Lately it seems that whitewater kayak companies have been taking marketing cues from the domestic auto industry
When you consider the parallels between the plummeting bottom line of the Big Three and the trickling sales of whitewater kayaks over the last decade, it makes sense that boat makers are economizing and shifting their focus to multitalented models that can chew the miles on any type of water.
The copycat trend had already begun in 2004 when Wave Sport hailed its new Diesel river runner as the “SUV of kayaks.”
Fortunately, Wave Sport left out the stumbling blocks of most SUVs—poor mileage and an unrefined ride—and incorporated only desirable qualities like rugged versatility and voluminous cargo space.
The Diesels were a huge success and continued to be a top-selling boat for Wave Sport into last year. So when Wave Sport announced it was overhauling the design for 2009, many fans of the original were apprehensive. Given the popularity and superb handling, outfitting and versatility of the original, “What the hell are they thinking?” seemed a fair question.
What lead designer Robert Peerson was thinking was that by offering more sizing options, he could make the Diesel series the river runners of choice for even more paddlers.
By replacing the old 65 and 75 gallon sizes with a 60, 70 and 80 gallon series and coupling these with updated, fully adjustable thigh braces, Peerson has enabled a wider range of paddlers to dial in the perfect fit.
The two original Diesels had huge weight ranges that seemed to work fine for smaller and larger paddlers but left those 160- to 175-pounds in something of a sizing no-man’s-land. These paddlers were well within the weight ranges of both boats, but the 75 had better buoyancy, agility and stability, while the 65 felt more proportion- ate. The new Diesel 70 is—as Goldilocks would say—just right.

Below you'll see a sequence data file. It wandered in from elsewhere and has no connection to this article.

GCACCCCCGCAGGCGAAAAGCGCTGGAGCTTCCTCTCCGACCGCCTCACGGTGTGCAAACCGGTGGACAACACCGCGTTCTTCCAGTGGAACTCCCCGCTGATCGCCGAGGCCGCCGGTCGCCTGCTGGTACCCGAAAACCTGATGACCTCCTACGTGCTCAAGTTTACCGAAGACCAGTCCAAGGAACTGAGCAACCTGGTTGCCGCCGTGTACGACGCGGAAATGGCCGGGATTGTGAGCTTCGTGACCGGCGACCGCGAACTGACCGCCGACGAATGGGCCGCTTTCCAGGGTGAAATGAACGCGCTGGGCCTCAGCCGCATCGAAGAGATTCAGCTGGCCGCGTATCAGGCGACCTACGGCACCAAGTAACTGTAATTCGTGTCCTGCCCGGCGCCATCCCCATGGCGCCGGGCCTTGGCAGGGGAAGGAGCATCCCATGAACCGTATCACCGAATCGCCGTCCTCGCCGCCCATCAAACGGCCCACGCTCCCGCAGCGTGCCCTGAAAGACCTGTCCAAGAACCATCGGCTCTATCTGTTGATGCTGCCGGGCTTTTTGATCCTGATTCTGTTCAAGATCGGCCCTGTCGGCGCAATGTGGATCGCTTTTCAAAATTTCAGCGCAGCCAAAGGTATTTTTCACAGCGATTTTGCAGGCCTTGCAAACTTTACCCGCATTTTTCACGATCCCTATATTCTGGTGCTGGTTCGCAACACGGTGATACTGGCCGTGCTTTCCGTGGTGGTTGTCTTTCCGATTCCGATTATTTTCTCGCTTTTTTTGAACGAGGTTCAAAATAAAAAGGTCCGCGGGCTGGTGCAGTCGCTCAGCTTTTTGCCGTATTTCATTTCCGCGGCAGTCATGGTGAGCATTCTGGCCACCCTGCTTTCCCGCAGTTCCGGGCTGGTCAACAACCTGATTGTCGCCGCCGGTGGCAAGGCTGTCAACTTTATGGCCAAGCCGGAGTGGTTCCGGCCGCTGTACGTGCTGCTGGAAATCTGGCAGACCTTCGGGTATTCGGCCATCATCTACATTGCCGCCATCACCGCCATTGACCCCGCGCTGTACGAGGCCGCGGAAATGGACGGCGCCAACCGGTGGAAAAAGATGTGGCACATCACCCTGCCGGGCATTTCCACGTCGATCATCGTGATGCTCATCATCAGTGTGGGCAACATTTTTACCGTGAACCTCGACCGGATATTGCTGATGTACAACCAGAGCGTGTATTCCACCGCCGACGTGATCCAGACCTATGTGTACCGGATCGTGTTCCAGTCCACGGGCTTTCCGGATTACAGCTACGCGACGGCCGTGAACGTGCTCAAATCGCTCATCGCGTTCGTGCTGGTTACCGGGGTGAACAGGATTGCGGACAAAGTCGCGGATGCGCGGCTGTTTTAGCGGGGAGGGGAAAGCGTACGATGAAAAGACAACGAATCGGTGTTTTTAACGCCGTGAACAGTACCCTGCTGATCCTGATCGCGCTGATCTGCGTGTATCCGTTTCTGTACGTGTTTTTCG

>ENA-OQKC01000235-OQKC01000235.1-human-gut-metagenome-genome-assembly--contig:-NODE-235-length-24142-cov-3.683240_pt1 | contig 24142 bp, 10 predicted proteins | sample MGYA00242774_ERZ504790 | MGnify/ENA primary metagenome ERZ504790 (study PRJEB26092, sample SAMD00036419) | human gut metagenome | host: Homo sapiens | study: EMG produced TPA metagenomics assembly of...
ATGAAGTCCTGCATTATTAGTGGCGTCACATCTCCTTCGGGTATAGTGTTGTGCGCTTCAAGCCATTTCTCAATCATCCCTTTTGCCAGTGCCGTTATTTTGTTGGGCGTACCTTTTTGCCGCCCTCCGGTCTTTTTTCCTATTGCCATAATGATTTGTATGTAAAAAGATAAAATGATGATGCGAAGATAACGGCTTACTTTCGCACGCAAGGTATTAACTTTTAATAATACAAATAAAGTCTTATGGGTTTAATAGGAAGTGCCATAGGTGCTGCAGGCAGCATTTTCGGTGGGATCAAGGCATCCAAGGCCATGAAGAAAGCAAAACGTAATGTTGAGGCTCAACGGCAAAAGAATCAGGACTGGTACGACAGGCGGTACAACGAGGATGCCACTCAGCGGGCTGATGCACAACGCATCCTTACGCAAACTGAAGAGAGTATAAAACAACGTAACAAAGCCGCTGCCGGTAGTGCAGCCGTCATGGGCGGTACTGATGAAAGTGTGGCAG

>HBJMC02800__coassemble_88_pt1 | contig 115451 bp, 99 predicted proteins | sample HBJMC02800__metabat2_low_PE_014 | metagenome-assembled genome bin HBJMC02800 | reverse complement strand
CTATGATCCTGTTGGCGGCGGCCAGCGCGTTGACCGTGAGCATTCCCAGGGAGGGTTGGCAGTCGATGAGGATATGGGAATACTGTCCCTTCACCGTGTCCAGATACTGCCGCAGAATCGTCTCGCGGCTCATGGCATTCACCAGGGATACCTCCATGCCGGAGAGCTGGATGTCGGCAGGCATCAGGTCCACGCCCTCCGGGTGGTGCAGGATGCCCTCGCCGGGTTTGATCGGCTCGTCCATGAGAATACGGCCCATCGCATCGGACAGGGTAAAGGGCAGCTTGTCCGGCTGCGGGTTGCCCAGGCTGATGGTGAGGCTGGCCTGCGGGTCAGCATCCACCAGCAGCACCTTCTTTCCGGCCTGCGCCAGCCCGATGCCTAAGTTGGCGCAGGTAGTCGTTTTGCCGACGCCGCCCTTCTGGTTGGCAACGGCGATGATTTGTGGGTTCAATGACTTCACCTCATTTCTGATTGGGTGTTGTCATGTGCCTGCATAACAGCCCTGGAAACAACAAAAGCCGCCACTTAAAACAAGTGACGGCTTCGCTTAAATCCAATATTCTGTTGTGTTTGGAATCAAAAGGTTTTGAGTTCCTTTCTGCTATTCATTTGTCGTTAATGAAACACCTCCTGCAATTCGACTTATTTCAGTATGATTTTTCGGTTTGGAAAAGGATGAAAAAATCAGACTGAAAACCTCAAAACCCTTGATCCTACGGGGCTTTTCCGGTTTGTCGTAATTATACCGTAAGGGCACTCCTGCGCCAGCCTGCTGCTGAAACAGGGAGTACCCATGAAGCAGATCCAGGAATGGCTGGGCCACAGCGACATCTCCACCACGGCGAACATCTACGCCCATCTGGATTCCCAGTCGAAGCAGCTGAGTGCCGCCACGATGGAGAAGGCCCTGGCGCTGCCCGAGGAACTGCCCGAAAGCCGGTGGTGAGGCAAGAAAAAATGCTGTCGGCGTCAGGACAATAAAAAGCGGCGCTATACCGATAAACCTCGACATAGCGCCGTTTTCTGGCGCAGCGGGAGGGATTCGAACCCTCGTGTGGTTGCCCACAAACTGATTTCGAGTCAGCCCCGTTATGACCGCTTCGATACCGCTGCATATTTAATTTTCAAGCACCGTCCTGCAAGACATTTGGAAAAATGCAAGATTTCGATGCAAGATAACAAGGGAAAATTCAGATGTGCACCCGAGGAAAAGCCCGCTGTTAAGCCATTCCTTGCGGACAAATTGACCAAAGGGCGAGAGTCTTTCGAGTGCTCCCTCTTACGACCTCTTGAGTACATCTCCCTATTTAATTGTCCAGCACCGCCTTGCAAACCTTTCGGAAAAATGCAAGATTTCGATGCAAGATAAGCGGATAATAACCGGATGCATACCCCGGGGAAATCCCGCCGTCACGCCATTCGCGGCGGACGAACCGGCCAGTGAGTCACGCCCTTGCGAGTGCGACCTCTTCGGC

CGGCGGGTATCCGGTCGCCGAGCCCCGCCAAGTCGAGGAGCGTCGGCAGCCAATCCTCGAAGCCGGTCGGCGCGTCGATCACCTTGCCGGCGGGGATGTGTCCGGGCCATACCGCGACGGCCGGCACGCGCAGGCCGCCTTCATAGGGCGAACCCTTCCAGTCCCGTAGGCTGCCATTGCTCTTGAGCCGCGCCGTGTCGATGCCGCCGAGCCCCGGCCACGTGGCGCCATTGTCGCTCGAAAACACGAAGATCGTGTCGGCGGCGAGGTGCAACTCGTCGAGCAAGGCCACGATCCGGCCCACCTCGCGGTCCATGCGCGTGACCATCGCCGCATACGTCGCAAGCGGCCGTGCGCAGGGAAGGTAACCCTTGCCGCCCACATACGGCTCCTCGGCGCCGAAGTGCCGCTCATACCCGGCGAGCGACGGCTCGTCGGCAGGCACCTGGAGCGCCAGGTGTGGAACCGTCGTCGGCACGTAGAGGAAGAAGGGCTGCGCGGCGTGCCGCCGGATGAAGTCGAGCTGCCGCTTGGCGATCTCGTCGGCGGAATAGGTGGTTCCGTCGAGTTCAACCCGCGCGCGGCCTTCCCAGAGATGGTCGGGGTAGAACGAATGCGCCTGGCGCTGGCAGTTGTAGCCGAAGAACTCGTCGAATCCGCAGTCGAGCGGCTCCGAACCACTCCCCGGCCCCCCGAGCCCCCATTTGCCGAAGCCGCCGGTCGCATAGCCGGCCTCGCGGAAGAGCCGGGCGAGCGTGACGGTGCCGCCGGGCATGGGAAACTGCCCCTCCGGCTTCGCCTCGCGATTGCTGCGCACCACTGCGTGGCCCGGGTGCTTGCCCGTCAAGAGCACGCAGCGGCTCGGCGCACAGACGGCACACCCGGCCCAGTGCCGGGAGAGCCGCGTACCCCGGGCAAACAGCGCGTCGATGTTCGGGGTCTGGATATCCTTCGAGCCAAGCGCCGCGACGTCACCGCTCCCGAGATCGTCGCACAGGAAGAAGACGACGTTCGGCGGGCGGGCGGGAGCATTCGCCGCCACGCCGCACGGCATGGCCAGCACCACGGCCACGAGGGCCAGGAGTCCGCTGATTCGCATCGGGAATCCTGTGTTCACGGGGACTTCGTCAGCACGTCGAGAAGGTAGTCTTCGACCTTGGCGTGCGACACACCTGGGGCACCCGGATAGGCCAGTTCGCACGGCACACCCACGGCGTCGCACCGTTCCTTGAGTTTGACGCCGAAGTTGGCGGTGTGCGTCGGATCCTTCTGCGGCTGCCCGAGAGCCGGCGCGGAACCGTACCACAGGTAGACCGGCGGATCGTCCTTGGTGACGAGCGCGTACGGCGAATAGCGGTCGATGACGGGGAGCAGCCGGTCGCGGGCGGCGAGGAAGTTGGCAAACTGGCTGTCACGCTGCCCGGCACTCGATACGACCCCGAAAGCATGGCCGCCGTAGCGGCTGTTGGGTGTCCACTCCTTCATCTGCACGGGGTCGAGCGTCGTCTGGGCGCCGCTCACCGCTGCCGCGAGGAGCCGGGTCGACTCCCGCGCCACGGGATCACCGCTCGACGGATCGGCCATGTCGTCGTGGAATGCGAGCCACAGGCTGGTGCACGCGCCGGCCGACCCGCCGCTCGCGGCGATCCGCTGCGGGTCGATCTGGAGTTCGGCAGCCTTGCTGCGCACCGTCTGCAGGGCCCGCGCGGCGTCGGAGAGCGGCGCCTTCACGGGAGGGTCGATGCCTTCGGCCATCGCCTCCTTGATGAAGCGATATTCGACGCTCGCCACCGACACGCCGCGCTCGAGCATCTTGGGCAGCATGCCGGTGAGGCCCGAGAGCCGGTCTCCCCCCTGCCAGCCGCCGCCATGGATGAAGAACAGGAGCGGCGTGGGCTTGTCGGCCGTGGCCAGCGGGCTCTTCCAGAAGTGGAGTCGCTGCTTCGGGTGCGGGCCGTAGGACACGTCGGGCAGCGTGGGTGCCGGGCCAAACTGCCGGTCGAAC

Proven performance on the water
The design team didn’t stop at sizing, however. “After paddling the Diesel and compiling feed- back for four years we came up with a few tweaks to improve the design,” Peerson explains. These tweaks included adding a few inches of overall length and increasing the flare on the sidewalls. He also revamped the rocker profile, softening the transition between the hull and the ends to improve speed and turning. Wave Sport team paddler Bryan Kirk tested the Diesel on some West Virginia 20-footers and says the new gradual rocker break also makes for softer landings and easier boofs than the old boat.
If you park the new Diesel next to its predecessor, the 2009 model’s peaked bow and stern deck are among the most striking changes.
The original design struggled with resurfacing and water shedding issues in meaty holes and wave trains. This new deck profile allows the Diesel to resurface more predictably and smoothly as well as shed water better when punching holes.
When we reviewed the original Diesel in 2004, we raved about its wicked stability, ease of rolling, impressive cruising speed and uncanny ability to rip long waves.
Tearing up swollen creeks this spring, we found the new Diesel is still a pleasure to paddle and a blast to surf. Like a Porsche Cayenne, the Diesel is a chimera with comfortable accessibility that hides a tune-it-out core and makes advancing boaters paddle a class better.
Wave Sport’s claim that the Diesel is the ideal go anywhere, do anything kayak is backed by this river runner’s proven performance on large-volume rivers, creeks and waves. Cash-strapped kayakers (is there any other kind?) will appreciate the Diesel’s versatility and quiver-of-one economy.
Wave Sport Diesel 60/70/80 SPECS
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